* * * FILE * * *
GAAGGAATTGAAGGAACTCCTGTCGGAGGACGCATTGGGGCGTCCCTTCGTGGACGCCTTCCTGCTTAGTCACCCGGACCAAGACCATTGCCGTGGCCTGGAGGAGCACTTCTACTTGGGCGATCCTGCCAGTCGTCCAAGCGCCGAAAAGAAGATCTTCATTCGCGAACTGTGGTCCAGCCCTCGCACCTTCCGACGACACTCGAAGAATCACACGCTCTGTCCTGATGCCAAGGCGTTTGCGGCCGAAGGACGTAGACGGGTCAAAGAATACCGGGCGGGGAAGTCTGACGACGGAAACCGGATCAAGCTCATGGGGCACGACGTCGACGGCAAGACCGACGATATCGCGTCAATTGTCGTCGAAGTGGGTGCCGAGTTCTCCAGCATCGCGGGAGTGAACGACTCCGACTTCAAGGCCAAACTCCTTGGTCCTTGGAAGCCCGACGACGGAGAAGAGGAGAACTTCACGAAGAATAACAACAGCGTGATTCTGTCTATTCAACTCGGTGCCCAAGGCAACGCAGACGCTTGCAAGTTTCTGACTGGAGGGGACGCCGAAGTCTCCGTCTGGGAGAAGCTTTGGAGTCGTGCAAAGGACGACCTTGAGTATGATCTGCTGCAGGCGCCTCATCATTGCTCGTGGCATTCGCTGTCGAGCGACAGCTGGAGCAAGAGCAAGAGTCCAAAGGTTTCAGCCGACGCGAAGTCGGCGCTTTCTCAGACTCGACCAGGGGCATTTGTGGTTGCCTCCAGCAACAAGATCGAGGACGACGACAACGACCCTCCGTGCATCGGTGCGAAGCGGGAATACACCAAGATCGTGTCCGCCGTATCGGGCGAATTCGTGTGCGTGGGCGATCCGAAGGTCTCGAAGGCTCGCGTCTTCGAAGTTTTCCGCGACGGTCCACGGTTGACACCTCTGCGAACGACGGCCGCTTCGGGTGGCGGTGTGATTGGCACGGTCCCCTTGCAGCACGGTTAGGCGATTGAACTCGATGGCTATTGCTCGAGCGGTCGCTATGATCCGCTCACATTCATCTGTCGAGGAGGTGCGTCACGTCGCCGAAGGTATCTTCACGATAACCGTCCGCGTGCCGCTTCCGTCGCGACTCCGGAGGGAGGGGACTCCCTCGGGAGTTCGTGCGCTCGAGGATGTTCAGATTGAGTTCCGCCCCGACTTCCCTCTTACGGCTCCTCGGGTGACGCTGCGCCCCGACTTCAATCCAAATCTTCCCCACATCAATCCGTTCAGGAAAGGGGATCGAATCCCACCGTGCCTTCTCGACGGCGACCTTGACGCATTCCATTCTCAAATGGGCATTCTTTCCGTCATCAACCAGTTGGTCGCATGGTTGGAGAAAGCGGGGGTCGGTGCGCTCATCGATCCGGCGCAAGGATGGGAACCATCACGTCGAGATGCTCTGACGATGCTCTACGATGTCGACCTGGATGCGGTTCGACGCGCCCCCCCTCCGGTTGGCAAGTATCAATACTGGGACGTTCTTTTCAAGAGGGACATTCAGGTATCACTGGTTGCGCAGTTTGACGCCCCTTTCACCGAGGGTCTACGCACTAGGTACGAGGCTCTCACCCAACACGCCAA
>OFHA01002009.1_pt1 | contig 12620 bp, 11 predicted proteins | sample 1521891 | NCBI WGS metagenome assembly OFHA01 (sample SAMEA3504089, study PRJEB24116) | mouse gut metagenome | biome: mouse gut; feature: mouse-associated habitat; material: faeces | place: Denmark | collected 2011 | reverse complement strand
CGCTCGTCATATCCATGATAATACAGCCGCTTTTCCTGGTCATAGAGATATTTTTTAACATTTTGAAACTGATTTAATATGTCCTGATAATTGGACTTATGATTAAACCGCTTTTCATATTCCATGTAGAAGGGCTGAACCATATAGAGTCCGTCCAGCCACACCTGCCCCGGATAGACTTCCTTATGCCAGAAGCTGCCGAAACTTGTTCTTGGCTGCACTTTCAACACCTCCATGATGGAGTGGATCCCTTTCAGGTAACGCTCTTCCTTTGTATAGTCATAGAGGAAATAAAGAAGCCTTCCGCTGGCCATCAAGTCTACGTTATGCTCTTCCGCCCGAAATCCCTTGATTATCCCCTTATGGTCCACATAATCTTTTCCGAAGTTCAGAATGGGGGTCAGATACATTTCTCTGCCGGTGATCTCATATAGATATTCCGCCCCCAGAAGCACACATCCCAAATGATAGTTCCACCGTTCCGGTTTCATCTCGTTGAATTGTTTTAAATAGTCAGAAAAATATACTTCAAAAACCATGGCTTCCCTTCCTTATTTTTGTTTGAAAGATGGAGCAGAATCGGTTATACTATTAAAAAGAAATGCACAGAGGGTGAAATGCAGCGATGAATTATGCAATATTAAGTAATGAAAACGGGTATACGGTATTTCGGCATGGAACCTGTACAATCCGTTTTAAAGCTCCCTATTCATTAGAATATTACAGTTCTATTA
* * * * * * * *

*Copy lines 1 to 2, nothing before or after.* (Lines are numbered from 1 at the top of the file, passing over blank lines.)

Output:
GAAGGAATTGAAGGAACTCCTGTCGGAGGACGCATTGGGGCGTCCCTTCGTGGACGCCTTCCTGCTTAGTCACCCGGACCAAGACCATTGCCGTGGCCTGGAGGAGCACTTCTACTTGGGCGATCCTGCCAGTCGTCCAAGCGCCGAAAAGAAGATCTTCATTCGCGAACTGTGGTCCAGCCCTCGCACCTTCCGACGACACTCGAAGAATCACACGCTCTGTCCTGATGCCAAGGCGTTTGCGGCCGAAGGACGTAGACGGGTCAAAGAATACCGGGCGGGGAAGTCTGACGACGGAAACCGGATCAAGCTCATGGGGCACGACGTCGACGGCAAGACCGACGATATCGCGTCAATTGTCGTCGAAGTGGGTGCCGAGTTCTCCAGCATCGCGGGAGTGAACGACTCCGACTTCAAGGCCAAACTCCTTGGTCCTTGGAAGCCCGACGACGGAGAAGAGGAGAACTTCACGAAGAATAACAACAGCGTGATTCTGTCTATTCAACTCGGTGCCCAAGGCAACGCAGACGCTTGCAAGTTTCTGACTGGAGGGGACGCCGAAGTCTCCGTCTGGGAGAAGCTTTGGAGTCGTGCAAAGGACGACCTTGAGTATGATCTGCTGCAGGCGCCTCATCATTGCTCGTGGCATTCGCTGTCGAGCGACAGCTGGAGCAAGAGCAAGAGTCCAAAGGTTTCAGCCGACGCGAAGTCGGCGCTTTCTCAGACTCGACCAGGGGCATTTGTGGTTGCCTCCAGCAACAAGATCGAGGACGACGACAACGACCCTCCGTGCATCGGTGCGAAGCGGGAATACACCAAGATCGTGTCCGCCGTATCGGGCGAATTCGTGTGCGTGGGCGATCCGAAGGTCTCGAAGGCTCGCGTCTTCGAAGTTTTCCGCGACGGTCCACGGTTGACACCTCTGCGAACGACGGCCGCTTCGGGTGGCGGTGTGATTGGCACGGTCCCCTTGCAGCACGGTTAGGCGATTGAACTCGATGGCTATTGCTCGAGCGGTCGCTATGATCCGCTCACATTCATCTGTCGAGGAGGTGCGTCACGTCGCCGAAGGTATCTTCACGATAACCGTCCGCGTGCCGCTTCCGTCGCGACTCCGGAGGGAGGGGACTCCCTCGGGAGTTCGTGCGCTCGAGGATGTTCAGATTGAGTTCCGCCCCGACTTCCCTCTTACGGCTCCTCGGGTGACGCTGCGCCCCGACTTCAATCCAAATCTTCCCCACATCAATCCGTTCAGGAAAGGGGATCGAATCCCACCGTGCCTTCTCGACGGCGACCTTGACGCATTCCATTCTCAAATGGGCATTCTTTCCGTCATCAACCAGTTGGTCGCATGGTTGGAGAAAGCGGGGGTCGGTGCGCTCATCGATCCGGCGCAAGGATGGGAACCATCACGTCGAGATGCTCTGACGATGCTCTACGATGTCGACCTGGATGCGGTTCGACGCGCCCCCCCTCCGGTTGGCAAGTATCAATACTGGGACGTTCTTTTCAAGAGGGACATTCAGGTATCACTGGTTGCGCAGTTTGACGCCCCTTTCACCGAGGGTCTACGCACTAGGTACGAGGCTCTCACCCAACACGCCAA
>OFHA01002009.1_pt1 | contig 12620 bp, 11 predicted proteins | sample 1521891 | NCBI WGS metagenome assembly OFHA01 (sample SAMEA3504089, study PRJEB24116) | mouse gut metagenome | biome: mouse gut; feature: mouse-associated habitat; material: faeces | place: Denmark | collected 2011 | reverse complement strand